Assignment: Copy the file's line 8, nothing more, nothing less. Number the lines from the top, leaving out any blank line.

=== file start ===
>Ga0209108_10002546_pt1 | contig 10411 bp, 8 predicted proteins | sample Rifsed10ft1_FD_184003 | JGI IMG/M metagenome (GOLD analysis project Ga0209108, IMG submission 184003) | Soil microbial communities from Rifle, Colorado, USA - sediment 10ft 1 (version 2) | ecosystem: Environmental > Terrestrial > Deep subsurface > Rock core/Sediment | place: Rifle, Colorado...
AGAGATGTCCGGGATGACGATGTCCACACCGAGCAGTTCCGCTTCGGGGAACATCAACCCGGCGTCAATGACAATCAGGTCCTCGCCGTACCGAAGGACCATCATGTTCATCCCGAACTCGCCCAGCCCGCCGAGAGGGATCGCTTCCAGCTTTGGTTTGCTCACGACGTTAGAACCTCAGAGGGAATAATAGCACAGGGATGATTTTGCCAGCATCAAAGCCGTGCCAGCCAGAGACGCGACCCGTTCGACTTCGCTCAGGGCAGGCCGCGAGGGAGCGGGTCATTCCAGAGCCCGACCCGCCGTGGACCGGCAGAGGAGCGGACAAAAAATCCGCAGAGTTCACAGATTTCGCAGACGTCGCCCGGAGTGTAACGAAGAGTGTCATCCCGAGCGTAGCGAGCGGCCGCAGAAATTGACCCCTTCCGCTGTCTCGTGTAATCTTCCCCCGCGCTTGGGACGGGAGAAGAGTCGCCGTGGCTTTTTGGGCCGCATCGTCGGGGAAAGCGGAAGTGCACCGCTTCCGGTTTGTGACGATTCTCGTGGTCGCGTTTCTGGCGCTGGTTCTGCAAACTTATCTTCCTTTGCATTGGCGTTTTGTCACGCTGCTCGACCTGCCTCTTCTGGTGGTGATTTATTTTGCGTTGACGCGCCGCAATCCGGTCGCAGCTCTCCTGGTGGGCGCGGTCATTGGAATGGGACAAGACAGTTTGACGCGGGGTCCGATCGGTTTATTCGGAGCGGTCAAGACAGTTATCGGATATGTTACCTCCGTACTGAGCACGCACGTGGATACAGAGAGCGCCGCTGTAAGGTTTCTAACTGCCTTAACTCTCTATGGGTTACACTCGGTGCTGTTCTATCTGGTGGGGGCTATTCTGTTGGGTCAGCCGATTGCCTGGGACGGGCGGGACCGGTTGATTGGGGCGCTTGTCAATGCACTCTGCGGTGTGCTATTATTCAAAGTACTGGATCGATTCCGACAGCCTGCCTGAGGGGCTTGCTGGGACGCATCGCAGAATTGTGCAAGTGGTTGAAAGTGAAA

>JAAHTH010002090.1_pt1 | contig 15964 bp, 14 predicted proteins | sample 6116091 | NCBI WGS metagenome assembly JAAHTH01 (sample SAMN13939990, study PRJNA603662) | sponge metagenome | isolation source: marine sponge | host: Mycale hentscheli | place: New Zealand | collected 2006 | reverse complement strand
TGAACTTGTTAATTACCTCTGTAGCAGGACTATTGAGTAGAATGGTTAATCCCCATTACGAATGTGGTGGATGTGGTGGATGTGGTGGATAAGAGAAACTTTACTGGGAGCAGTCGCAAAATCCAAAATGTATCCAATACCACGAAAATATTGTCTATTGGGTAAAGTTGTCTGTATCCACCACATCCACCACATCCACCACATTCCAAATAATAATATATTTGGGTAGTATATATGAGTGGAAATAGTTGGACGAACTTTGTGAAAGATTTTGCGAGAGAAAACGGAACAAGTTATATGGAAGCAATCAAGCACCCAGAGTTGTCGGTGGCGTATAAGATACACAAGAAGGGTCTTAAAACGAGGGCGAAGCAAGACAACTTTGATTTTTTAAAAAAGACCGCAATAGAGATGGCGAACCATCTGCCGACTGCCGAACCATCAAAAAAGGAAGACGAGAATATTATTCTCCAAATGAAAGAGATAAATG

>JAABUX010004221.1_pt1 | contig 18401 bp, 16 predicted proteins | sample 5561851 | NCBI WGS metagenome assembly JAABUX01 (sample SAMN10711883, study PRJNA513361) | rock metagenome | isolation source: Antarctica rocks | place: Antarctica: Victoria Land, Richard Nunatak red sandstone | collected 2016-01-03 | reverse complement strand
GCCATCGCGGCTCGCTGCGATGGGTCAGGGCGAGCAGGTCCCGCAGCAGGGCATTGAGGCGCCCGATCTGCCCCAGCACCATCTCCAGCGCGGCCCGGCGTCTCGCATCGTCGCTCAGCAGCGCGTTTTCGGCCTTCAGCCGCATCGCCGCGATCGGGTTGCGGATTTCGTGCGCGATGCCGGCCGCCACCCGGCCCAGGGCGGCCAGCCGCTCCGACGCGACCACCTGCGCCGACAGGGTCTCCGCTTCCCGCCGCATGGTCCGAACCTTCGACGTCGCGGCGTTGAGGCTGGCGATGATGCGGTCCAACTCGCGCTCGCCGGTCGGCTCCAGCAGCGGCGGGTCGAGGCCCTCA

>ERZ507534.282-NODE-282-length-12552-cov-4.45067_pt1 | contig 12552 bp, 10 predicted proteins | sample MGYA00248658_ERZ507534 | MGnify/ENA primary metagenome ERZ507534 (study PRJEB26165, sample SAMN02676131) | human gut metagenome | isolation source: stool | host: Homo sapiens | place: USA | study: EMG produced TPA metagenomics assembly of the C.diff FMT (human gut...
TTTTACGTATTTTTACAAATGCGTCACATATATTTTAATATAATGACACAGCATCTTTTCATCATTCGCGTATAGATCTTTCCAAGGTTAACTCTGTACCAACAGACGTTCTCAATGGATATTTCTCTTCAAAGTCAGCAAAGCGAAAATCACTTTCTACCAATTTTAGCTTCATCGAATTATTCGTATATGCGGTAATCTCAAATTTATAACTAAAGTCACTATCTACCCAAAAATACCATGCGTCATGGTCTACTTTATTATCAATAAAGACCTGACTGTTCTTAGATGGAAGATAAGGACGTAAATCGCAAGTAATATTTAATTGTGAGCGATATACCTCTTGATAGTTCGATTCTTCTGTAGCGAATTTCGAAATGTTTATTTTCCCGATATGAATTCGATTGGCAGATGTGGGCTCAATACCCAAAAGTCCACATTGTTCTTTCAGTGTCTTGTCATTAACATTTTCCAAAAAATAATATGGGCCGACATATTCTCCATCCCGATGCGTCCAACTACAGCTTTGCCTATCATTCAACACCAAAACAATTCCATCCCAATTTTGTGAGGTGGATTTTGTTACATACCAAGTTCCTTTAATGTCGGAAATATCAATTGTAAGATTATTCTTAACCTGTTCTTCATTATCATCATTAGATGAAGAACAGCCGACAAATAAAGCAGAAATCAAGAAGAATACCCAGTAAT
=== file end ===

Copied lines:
TTTTACGTATTTTTACAAATGCGTCACATATATTTTAATATAATGACACAGCATCTTTTCATCATTCGCGTATAGATCTTTCCAAGGTTAACTCTGTACCAACAGACGTTCTCAATGGATATTTCTCTTCAAAGTCAGCAAAGCGAAAATCACTTTCTACCAATTTTAGCTTCATCGAATTATTCGTATATGCGGTAATCTCAAATTTATAACTAAAGTCACTATCTACCCAAAAATACCATGCGTCATGGTCTACTTTATTATCAATAAAGACCTGACTGTTCTTAGATGGAAGATAAGGACGTAAATCGCAAGTAATATTTAATTGTGAGCGATATACCTCTTGATAGTTCGATTCTTCTGTAGCGAATTTCGAAATGTTTATTTTCCCGATATGAATTCGATTGGCAGATGTGGGCTCAATACCCAAAAGTCCACATTGTTCTTTCAGTGTCTTGTCATTAACATTTTCCAAAAAATAATATGGGCCGACATATTCTCCATCCCGATGCGTCCAACTACAGCTTTGCCTATCATTCAACACCAAAACAATTCCATCCCAATTTTGTGAGGTGGATTTTGTTACATACCAAGTTCCTTTAATGTCGGAAATATCAATTGTAAGATTATTCTTAACCTGTTCTTCATTATCATCATTAGATGAAGAACAGCCGACAAATAAAGCAGAAATCAAGAAGAATACCCAGTAAT